Misbehavior is ubiquitous. Its occurrence stretches back in time and shows little sign of abating. According to Richards (2008, pp. 653–654), organizational misbehavior “has been a prominent feature of organizational studies throughout the twentieth century and continues to command similar attention in the first decade of the twenty-first century.” Early interest has been traced back to F. W. Taylor's criticisms of workers’ restriction of output (Taylor, 2003) in the first two decades of the twentieth century, a phenomenon also considered by Donald Roy (1952, 1959) after World War Two, and subsequently extended by Jason Ditton (1977) and Gerald Mars (1982) to include workplace crimes such as “fiddles and theft.” In more recent times, such fiddles have been extended to the study of “cyberslacking” (Block, 2001), “cyberloafing” (Lim, 2002), and general workplace internet misuse (Lara, Tacoronte, Ding, & Ting, 2006). Yet, despite such interest in “organizational misbehavior,” the scholarship in this field is relatively recent and generally traced back to the work of Vardi and Wiener (1996) and Ackroyd and Thompson (1999).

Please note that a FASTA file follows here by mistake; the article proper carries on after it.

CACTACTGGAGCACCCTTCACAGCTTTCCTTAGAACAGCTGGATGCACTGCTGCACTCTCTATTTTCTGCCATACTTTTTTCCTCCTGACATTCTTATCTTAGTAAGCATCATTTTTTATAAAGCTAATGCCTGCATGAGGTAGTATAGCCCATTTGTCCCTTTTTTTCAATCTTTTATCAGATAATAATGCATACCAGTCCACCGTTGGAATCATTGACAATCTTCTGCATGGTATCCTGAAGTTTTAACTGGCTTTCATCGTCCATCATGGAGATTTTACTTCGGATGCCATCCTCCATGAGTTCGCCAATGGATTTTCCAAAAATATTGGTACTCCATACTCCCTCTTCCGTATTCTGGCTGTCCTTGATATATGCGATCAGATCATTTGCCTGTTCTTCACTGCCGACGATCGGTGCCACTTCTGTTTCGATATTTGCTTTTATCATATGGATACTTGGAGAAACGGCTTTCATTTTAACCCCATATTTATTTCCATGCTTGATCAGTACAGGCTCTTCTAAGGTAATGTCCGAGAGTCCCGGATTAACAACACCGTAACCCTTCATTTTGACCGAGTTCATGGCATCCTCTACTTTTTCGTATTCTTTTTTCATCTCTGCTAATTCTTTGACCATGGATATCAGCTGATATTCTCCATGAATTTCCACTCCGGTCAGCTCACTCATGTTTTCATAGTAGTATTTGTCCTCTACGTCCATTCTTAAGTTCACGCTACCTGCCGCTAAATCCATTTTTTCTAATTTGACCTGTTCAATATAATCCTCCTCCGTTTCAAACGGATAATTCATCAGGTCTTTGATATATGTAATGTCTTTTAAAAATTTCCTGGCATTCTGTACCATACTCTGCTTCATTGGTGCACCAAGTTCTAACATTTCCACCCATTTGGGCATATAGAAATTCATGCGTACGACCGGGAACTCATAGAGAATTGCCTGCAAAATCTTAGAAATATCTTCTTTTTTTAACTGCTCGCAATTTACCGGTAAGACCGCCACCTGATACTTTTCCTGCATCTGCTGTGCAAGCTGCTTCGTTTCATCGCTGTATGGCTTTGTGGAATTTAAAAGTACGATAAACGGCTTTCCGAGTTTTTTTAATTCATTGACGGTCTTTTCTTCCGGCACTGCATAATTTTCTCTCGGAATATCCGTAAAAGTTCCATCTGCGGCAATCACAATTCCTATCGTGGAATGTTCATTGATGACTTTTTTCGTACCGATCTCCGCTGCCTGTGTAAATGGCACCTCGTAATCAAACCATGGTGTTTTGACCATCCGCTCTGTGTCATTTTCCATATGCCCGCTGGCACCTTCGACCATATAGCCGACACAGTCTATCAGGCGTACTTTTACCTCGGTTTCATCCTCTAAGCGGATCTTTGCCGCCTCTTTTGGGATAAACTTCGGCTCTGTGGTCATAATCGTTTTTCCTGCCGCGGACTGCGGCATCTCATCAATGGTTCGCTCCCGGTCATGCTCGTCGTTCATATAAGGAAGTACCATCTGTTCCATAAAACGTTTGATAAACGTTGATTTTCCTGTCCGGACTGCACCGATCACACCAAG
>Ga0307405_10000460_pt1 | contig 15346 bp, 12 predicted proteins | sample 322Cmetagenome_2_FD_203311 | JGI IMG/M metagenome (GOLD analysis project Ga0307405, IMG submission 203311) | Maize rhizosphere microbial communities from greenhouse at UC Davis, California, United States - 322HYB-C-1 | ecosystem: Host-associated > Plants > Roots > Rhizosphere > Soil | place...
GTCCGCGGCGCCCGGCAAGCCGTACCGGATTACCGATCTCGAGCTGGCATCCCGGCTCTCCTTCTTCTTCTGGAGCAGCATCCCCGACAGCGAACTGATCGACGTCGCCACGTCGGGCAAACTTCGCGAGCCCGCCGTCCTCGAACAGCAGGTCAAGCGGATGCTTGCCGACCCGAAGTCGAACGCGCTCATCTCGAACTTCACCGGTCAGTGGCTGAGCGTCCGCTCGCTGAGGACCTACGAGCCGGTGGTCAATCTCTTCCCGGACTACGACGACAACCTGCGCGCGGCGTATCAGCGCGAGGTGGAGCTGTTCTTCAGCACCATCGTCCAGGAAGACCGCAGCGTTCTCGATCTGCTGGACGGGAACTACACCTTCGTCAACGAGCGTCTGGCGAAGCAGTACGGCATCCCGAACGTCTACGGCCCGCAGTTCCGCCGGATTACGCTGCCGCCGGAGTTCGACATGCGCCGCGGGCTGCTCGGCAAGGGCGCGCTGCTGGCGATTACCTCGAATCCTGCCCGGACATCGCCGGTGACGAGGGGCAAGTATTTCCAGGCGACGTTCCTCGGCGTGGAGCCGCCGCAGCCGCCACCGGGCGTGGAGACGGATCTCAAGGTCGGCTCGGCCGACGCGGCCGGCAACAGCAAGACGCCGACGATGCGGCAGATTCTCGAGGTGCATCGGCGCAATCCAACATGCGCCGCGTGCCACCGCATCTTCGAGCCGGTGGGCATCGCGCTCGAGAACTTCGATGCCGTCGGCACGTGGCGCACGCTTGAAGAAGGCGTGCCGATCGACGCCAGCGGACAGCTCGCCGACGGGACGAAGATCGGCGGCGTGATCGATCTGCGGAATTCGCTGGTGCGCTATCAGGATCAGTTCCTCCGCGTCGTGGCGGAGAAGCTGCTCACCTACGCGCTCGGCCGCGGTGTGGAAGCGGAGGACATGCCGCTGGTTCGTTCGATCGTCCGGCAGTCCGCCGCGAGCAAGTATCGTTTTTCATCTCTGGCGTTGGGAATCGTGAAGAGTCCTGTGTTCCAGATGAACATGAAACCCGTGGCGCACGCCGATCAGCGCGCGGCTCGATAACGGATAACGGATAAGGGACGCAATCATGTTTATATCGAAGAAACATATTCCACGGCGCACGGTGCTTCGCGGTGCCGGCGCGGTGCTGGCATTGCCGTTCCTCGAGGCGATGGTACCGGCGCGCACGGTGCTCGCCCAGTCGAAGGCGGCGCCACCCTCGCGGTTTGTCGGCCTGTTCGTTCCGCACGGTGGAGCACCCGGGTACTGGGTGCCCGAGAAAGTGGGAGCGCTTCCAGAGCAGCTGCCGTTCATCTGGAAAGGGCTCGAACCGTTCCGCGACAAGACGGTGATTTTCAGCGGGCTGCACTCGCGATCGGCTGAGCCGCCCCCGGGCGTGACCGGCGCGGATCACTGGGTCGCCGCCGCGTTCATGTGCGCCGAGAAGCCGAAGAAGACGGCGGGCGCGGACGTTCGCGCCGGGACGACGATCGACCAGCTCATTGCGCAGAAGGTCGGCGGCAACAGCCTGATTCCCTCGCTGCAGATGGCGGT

Barnes, A. and Taksa, L. (2012), "Introduction – Misbehavior in the Air", Barnes, A. and Taksa, L. (Ed.) Rethinking Misbehavior and Resistance in Organizations (Advances in Industrial & Labor Relations, Vol. 19), Emerald Group Publishing Limited, Bingley, pp. ix-xxiii. https://doi.org/10.1108/S0742-6186(2012)0000019003Download as .RIS
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